The good

McGuire’s focus is on teaching students about the benefits of metacognition, including a specific method of introducing them to Bloom’s taxonomy (Chapter 4). Why is this effective? In high school, students earn high grades without much effort, so they enter college suffering from illusory superiority and ignorant of the actual learning process. Coaching students on specific study strategies (Chapter 5) will therefore benefit them. One example: as professors, we typically know what shortcuts to employ to efficiently find and retain information contained in a book. Students, in contrast, may not know what an index is or how to use one. McGuire also rightly discusses the role of motivation in student learning (Chapters 7-9), and she points out that there are both student-related and professor-related barriers to motivation. These barriers can be mitigated by the instructor.

A final comment

The underlying assumption of this book is that students want to learn, and if they are equipped with the right tools, college becomes a more valuable and rewarding experience for them and their professors. While I think this is a noble and generally accurate sentiment, I’m seeing an increasing number of U.S. undergraduate students for whom college is simply a credentialing process. For these students, the diploma is the goal, learning is not.

‘sup, D?

As we roll into the summer break, I have little to offer in the way of insight on matters pedagogic, so I’ll leave you to ponder the following:

This got a lot of attention over on Twitter last week, with opinion less than settled about whether it was A Good Take or A Bad Take. You can read the many, many comments by clicking through.

Me, I’m a pretty relaxed person about names, not least because of several decades of mangling of my surname and occasional uncertainty about what my actual title is.

I know I’d rather have a student contact me to ask something and make Simon (even Si), than for them to be too worried about honorifics to email at all.

Yes, there are pitfalls all over the place – from hierarchies of power to false matey-ness – so probably the best thing is to talk to students about it directly, when you meet them first.

And as the OP put it, it’s not something for the syllabus, because no-one reads that, apparently.

Which might raise some questions about why your syllabus isn’t working. But that can be one for next time.

Call for Editor(s): Journal of Political Science Education

The American Political Science Association is seeking applications and nominations for editorship of the Journal of Political Science Education. Applications can be from individuals or teams, and are due by September 1. Full details are here.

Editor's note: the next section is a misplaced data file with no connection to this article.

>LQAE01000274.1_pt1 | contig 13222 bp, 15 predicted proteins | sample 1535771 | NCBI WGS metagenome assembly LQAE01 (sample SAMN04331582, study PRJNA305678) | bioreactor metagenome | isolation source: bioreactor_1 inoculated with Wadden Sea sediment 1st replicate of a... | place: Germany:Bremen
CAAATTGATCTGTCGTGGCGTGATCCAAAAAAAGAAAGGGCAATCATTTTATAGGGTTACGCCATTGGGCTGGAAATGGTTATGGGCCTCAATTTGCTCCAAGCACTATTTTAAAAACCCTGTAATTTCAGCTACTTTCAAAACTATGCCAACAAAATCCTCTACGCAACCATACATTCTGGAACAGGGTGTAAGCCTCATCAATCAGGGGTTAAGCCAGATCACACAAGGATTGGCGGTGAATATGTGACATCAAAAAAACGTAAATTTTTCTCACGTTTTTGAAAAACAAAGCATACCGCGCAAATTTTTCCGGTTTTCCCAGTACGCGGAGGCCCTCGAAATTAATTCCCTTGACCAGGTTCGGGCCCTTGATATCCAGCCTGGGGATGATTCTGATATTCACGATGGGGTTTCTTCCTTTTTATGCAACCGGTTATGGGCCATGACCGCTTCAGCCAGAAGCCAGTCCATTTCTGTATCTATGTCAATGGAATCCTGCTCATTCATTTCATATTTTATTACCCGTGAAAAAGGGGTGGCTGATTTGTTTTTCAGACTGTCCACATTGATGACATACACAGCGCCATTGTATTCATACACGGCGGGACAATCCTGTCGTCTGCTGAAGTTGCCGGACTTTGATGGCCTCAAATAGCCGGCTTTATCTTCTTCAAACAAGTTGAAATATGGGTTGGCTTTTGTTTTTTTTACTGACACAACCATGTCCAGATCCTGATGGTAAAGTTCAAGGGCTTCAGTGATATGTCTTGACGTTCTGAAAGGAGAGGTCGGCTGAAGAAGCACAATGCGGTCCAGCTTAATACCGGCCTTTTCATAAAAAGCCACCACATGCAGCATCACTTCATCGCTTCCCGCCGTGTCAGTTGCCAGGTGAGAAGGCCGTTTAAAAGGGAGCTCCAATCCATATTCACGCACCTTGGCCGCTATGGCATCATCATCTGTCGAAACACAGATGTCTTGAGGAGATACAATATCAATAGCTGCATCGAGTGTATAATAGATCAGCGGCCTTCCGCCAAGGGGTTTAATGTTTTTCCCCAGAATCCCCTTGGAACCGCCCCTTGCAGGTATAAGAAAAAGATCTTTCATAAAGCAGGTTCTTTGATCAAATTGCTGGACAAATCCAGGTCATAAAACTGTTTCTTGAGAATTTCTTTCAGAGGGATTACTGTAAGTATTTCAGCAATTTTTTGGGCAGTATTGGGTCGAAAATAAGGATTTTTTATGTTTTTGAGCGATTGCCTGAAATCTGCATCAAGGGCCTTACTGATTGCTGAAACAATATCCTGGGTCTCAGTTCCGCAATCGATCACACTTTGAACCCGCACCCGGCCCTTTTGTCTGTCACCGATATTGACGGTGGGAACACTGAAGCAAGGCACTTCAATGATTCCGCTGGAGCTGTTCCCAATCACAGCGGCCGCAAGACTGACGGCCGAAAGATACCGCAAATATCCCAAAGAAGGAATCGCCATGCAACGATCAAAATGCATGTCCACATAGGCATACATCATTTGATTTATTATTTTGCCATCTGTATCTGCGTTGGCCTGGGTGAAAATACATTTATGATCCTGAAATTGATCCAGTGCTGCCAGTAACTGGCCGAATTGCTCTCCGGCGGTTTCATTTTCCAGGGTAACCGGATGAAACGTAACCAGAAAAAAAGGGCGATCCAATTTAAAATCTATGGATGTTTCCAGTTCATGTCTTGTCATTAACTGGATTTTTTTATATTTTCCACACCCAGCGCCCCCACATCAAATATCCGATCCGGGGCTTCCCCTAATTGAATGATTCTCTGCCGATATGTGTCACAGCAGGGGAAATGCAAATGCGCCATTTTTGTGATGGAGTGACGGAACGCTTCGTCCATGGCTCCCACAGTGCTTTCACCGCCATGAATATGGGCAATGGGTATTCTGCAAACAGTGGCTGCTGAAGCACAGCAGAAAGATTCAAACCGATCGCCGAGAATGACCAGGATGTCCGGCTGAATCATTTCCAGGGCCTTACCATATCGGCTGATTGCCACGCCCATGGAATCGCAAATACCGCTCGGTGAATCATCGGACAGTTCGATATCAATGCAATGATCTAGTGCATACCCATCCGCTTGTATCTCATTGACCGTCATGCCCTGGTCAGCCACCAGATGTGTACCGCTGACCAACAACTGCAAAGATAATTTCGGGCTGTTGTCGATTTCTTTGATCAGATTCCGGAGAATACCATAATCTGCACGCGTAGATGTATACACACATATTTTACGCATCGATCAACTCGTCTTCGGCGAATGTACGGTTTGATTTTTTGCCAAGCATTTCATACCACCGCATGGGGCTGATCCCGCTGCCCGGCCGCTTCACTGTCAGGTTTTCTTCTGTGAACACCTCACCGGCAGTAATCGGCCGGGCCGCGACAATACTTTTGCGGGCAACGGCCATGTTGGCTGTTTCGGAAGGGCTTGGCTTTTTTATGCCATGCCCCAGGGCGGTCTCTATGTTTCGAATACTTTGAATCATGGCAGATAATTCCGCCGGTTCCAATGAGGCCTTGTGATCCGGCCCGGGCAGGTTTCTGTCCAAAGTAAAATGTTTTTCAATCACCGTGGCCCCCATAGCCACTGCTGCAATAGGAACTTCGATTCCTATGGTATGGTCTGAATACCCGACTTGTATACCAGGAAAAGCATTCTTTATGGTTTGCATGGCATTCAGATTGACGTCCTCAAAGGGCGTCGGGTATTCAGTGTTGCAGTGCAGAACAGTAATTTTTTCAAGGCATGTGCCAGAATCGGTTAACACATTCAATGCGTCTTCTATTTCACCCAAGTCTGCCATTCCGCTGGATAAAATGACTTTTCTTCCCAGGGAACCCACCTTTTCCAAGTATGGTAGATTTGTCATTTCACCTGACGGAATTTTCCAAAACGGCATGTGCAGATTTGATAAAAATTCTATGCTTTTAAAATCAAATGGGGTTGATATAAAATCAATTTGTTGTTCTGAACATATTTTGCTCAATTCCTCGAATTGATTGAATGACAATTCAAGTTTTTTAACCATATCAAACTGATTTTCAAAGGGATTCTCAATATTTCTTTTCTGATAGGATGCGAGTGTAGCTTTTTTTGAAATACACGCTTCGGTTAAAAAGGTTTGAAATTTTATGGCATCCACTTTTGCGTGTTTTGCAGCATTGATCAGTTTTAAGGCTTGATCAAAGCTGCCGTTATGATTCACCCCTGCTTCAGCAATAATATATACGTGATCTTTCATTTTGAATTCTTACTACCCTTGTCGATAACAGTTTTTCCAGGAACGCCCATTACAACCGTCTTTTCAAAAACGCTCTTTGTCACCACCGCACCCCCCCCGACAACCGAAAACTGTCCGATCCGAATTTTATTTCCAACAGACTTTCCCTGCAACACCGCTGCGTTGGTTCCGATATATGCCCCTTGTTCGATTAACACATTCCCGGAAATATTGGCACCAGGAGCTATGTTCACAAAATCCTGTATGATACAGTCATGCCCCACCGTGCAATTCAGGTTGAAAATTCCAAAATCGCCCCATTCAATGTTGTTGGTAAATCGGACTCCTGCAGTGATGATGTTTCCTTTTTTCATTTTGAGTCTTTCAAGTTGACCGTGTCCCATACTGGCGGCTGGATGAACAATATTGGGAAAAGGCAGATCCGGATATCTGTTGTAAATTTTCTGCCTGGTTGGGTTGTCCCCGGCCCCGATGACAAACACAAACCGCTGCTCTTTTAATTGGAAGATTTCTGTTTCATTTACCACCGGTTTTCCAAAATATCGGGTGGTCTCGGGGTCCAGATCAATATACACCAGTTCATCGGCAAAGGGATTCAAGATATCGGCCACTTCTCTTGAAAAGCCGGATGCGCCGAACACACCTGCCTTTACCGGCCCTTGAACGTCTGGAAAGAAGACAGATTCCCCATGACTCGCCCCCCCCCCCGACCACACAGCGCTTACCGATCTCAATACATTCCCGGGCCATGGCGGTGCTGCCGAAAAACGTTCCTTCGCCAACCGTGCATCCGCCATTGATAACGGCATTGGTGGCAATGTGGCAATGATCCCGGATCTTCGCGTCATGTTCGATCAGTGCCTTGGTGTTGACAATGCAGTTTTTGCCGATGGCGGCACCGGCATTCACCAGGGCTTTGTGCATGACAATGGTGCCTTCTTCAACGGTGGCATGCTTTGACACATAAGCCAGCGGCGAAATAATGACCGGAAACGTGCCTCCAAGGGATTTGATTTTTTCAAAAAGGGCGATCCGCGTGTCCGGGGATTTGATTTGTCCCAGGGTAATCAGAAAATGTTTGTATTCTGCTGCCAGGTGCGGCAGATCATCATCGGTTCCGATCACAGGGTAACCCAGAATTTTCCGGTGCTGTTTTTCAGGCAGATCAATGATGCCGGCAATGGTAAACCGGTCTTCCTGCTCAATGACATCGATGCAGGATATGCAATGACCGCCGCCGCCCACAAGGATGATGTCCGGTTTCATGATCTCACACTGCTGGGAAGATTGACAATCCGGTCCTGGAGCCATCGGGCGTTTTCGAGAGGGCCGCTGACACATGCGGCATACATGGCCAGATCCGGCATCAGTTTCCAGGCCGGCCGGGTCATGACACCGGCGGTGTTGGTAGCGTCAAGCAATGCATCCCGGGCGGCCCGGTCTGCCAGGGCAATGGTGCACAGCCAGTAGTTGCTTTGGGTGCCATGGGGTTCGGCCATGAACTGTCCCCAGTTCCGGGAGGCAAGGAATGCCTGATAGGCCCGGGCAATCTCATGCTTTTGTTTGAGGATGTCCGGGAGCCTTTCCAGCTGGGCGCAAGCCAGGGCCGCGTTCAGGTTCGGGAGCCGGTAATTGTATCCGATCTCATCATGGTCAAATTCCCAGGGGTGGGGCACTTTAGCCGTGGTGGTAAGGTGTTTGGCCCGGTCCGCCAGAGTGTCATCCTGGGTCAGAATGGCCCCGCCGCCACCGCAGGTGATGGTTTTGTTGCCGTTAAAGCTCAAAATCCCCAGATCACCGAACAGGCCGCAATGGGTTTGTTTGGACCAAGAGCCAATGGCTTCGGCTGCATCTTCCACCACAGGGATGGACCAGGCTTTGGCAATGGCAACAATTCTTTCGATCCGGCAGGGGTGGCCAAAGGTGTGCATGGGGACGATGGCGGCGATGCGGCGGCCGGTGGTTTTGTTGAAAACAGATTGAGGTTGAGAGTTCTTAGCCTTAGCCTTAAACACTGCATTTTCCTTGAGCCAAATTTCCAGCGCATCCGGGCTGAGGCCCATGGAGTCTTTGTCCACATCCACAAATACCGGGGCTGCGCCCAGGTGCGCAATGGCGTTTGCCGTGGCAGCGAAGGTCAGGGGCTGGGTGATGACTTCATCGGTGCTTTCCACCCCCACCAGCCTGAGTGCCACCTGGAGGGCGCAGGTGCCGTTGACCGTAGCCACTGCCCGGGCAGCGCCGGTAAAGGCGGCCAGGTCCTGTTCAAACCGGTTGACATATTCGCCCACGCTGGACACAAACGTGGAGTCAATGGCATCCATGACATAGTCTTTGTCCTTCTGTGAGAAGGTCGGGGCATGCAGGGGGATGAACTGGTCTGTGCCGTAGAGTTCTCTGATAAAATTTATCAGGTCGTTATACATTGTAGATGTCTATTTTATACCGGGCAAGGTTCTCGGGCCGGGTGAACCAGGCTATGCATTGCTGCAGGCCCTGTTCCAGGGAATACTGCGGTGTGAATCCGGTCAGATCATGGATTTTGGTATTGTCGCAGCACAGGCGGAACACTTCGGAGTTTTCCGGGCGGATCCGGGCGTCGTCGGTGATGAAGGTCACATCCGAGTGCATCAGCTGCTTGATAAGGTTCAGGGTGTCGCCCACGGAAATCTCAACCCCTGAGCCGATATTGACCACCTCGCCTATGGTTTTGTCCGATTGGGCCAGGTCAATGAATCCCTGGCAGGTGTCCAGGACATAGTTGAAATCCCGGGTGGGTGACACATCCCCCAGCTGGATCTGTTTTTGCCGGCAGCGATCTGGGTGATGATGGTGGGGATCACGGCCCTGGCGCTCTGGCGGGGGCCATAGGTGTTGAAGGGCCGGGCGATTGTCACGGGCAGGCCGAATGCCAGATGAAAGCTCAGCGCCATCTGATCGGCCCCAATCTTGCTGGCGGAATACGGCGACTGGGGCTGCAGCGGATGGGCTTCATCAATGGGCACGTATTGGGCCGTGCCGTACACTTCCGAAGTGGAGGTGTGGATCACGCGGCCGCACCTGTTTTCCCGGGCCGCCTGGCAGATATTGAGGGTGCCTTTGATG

A big thank you to the outgoing editorial team for their excellent management of this journal over the last few years.

Failing to succeed

One thing that has been really good about being part of ALPS has been the community around it.

For example, this week’s post is inspired by my former colleague and general force of nature, Maxine David, who pushed out this thread the other day (click to read it all):

Essentially, Maxine’s asking the same question that I think we’ve all asked at some point: what are we trying to achieve in our classes?

As you’ll see from the responses to the thread, I started to sketch out a position, but I’d like to expand on it here some more.

Amanda and Nina have long championed failure in the classroom as a valuable learning experience for students. Their argument – which I also hold to – is that hitting nominal targets is good, but not a complete education: not hitting them encourages students to reflect more on the process of learning (and application) that they’ve undertaken. Think of it as being analogous to playing a game, where not hitting the (rather different) target makes you go back and try again, with the thought of why it didn’t work before in your mind.

This model requires us to acknowledge that learning has multiple targets.

Yes, we want students to know stuff and know how to do stuff (which we can catch with summative assessments), but we also want students to know how to know all this. Becoming a reflexive learner and a critical thinker is a core skill for building capacity to learn throughout the rest of one’s life and it’s a skill that has no easy metric, nor any obvious threshold.

And thresholds were my first thought when I read Maxine’s thread.